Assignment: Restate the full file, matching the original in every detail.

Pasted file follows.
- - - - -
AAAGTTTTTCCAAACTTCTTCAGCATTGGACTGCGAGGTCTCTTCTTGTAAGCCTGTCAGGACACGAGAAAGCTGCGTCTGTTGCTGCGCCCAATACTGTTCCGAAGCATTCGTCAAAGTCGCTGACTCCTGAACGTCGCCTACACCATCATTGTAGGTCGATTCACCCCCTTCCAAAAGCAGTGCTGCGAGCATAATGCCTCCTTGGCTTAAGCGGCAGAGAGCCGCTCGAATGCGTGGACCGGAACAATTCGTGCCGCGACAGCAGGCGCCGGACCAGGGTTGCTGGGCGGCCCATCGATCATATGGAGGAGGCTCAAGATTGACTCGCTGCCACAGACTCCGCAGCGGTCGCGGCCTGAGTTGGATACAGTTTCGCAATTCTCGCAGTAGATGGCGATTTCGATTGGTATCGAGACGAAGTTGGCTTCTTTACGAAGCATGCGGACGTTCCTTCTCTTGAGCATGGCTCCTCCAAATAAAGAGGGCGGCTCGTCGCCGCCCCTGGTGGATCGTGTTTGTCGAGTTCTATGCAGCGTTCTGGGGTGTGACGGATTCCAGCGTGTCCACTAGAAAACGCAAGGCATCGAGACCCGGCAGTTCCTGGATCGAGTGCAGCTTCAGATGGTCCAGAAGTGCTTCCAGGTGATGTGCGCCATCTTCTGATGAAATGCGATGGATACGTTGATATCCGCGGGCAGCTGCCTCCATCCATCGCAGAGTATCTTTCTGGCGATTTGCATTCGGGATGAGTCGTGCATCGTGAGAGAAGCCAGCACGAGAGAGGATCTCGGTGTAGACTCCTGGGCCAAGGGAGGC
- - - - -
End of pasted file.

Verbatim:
AAAGTTTTTCCAAACTTCTTCAGCATTGGACTGCGAGGTCTCTTCTTGTAAGCCTGTCAGGACACGAGAAAGCTGCGTCTGTTGCTGCGCCCAATACTGTTCCGAAGCATTCGTCAAAGTCGCTGACTCCTGAACGTCGCCTACACCATCATTGTAGGTCGATTCACCCCCTTCCAAAAGCAGTGCTGCGAGCATAATGCCTCCTTGGCTTAAGCGGCAGAGAGCCGCTCGAATGCGTGGACCGGAACAATTCGTGCCGCGACAGCAGGCGCCGGACCAGGGTTGCTGGGCGGCCCATCGATCATATGGAGGAGGCTCAAGATTGACTCGCTGCCACAGACTCCGCAGCGGTCGCGGCCTGAGTTGGATACAGTTTCGCAATTCTCGCAGTAGATGGCGATTTCGATTGGTATCGAGACGAAGTTGGCTTCTTTACGAAGCATGCGGACGTTCCTTCTCTTGAGCATGGCTCCTCCAAATAAAGAGGGCGGCTCGTCGCCGCCCCTGGTGGATCGTGTTTGTCGAGTTCTATGCAGCGTTCTGGGGTGTGACGGATTCCAGCGTGTCCACTAGAAAACGCAAGGCATCGAGACCCGGCAGTTCCTGGATCGAGTGCAGCTTCAGATGGTCCAGAAGTGCTTCCAGGTGATGTGCGCCATCTTCTGATGAAATGCGATGGATACGTTGATATCCGCGGGCAGCTGCCTCCATCCATCGCAGAGTATCTTTCTGGCGATTTGCATTCGGGATGAGTCGTGCATCGTGAGAGAAGCCAGCACGAGAGAGGATCTCGGTGTAGACTCCTGGGCCAAGGGAGGC